Take one look at Trackmania Turbo and you might think that it's a game that doesn't take itself too seriously. The colourful environments, cartoonish cars and rollercoaster tracks give off the impression that the series is more about flashing lights and lightning-fast speed than it is about driving, but you'd be completely wrong. This is the most hardcore racing game I've ever played.
While Project Cars
may focus on a realistic experience, trying to replicate the world of motorsport with everything from tweaking suspension to making sure the upholstery of the seats match the real-life cars they're portraying, Trackmania
strips everything back to the purity of driving around tracks and trying to shave milliseconds off of lap times.
There's not a huge roster of licensed cars or real life tarmac to drive them around. In Trackmania Turbo
you have four cars, each with wildly different handling models. You can't race them against each other and there's nothing to tweak to give you any advantage.
The only way to ensure that you reach the finish line before your competitors is to be a better driver. Whether that's following the racing line in the F1-style cars or catching the perfect drift in the stadium ones. Each vehicle requires you to take risks to succeed by knowing when to either tap the brake or resist going anywhere near it.
Although there seems to be a lack of variety where car choices are concerned, it genuinely feels like the most varied racer out there. One race will see you resetting to the start if you as much as clip a wall, while the next will have you only going back to a checkpoint to try and get past the obstacle you've been stuck on for a minute or two.
For me, this exercise in trying to piss me off is a fun aside but it's not where the real game is. I like the speed of the F-Zero
-esque courses that test your nerve by making you go as fast as you possibly can while trying to straighten up just before a jump that would otherwise flip you out into the mountains. Or the Burnout
-style races that force you to drift inches from the inside of a corner in the hope that a fraction of a second might be knocked off of your final time.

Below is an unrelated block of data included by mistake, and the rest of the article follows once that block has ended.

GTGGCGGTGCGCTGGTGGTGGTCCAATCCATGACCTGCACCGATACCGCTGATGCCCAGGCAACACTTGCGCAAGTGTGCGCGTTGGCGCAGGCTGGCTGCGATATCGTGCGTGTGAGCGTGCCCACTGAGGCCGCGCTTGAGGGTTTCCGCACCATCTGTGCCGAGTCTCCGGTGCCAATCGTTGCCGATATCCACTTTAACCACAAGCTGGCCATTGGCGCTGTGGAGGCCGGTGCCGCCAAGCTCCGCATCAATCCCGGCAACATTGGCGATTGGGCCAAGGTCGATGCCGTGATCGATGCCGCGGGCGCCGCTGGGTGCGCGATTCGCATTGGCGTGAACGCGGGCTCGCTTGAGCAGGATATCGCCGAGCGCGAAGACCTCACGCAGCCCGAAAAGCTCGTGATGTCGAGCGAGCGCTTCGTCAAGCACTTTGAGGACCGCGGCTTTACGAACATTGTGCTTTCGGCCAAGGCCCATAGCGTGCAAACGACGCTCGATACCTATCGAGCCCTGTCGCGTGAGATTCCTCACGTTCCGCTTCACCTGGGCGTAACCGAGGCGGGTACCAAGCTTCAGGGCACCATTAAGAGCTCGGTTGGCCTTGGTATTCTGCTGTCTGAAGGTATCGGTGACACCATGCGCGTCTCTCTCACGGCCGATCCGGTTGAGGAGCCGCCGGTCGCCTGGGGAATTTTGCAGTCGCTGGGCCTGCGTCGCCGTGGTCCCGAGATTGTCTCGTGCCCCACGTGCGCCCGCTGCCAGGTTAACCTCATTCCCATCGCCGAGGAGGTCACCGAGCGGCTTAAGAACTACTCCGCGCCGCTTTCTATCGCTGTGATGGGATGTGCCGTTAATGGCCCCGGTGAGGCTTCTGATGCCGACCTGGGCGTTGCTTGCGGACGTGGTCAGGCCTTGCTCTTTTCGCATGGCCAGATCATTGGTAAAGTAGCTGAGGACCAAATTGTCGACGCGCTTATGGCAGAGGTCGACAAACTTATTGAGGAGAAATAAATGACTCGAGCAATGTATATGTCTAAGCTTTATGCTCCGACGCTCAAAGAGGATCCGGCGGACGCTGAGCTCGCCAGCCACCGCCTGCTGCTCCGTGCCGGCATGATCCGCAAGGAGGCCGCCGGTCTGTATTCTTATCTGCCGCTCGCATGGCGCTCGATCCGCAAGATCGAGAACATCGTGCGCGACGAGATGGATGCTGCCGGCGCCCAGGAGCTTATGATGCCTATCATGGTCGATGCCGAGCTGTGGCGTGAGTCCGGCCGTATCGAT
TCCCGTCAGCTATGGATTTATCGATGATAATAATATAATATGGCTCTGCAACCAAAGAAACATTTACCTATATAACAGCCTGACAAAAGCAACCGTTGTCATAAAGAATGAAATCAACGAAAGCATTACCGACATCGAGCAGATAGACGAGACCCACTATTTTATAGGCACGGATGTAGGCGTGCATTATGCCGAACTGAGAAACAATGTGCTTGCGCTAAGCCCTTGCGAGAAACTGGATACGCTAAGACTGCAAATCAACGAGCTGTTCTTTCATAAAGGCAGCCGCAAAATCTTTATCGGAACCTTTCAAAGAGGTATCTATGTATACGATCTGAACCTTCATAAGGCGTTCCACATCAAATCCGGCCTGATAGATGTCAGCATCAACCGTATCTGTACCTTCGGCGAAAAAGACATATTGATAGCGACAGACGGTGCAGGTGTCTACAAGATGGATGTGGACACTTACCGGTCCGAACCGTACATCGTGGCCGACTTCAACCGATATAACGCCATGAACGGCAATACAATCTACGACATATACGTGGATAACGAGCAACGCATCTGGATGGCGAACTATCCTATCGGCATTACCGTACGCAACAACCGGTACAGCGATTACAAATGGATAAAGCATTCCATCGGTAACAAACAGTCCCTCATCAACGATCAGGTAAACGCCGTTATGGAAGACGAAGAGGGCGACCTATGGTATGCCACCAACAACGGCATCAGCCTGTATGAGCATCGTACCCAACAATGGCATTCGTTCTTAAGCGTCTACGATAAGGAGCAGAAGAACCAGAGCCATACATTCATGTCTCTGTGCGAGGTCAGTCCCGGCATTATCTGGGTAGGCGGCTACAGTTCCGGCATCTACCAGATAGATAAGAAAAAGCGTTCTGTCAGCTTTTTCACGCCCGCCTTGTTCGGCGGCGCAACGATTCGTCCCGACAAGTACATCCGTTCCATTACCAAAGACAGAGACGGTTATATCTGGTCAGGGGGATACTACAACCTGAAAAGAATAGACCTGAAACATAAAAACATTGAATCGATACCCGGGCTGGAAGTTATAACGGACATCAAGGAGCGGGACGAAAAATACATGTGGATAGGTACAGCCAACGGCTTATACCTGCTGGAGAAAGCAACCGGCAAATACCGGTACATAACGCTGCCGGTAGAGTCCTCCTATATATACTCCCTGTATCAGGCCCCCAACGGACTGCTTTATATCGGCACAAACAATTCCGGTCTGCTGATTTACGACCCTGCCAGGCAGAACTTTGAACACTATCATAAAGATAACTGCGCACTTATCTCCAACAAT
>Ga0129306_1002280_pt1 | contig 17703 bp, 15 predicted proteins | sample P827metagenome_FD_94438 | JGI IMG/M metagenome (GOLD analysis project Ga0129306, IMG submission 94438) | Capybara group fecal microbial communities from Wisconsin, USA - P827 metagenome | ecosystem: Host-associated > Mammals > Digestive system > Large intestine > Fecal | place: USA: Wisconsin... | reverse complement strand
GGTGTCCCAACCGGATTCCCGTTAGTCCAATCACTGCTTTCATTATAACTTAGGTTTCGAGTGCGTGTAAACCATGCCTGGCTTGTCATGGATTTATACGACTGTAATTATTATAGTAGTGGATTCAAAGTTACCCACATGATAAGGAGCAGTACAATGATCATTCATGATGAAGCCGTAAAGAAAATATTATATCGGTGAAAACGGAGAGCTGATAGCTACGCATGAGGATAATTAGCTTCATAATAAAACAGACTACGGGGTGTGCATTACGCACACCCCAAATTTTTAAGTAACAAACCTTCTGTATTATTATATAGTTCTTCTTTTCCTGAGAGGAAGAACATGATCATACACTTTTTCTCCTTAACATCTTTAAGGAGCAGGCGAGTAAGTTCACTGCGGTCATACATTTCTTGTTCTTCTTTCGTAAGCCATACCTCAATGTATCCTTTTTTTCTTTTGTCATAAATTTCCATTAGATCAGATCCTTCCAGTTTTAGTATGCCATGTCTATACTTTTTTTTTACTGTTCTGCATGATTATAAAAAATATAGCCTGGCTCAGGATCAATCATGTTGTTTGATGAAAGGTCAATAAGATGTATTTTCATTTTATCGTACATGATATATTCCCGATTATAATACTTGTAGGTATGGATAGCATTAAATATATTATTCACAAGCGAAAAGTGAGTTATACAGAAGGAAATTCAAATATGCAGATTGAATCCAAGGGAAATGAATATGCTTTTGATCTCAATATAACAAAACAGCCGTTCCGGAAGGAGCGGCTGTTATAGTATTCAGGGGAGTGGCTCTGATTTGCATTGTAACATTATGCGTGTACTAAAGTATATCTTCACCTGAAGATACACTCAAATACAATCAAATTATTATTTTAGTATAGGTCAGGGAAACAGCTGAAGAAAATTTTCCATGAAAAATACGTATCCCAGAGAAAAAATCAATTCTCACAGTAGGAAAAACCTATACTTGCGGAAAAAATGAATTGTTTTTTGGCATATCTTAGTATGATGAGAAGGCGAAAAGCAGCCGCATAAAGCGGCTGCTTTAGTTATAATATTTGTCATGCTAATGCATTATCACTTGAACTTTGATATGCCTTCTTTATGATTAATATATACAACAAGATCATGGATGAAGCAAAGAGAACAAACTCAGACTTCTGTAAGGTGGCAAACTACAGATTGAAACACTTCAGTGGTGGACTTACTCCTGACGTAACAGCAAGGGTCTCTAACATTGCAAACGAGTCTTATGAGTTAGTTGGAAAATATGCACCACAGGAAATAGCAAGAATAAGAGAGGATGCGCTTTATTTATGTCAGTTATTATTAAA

Whichever style of racing you prefer in Trackmania Turbo
, the road to success is the same. You run the course, learn it and then run it over and over again until you feel as though you're about to have a breakdown.
Occasionally you'll hit the sweet spot and your heart will pound as you pray that the sweat on your thumb doesn't stop you from nailing the last corner. Then, you'll either be punching the air or setting fire to the local go-karting track.
If like me you're new to the series then you might be mistaken in thinking that the game's campaign mode is the main focus. Over 200 tracks you're tasked with beating set times in order to win medals. Unlock enough and you'll have access to the next set of tracks.
It's a good way to learn the game's basics. You get a feel for the handling of the four different cars and start to learn little tricks to improve times, but it's not where the real action it.
Take the game online and you open yourself up to 100-player races. Collisions are off, but you can see all racers on screen at once and it's handled perfectly. It creates the sort of mayhem that you'll never see in any other game as you take the first corner and see 50% of the other racers flipping out into the air.
The idea of this game mode is to complete the track or lap in the fastest time possible. You'll have a set time to run the track as many times as you want and infinite restarts. The higher up the leaderboard you finish, the more it affects your online ranking and my god is it addictive.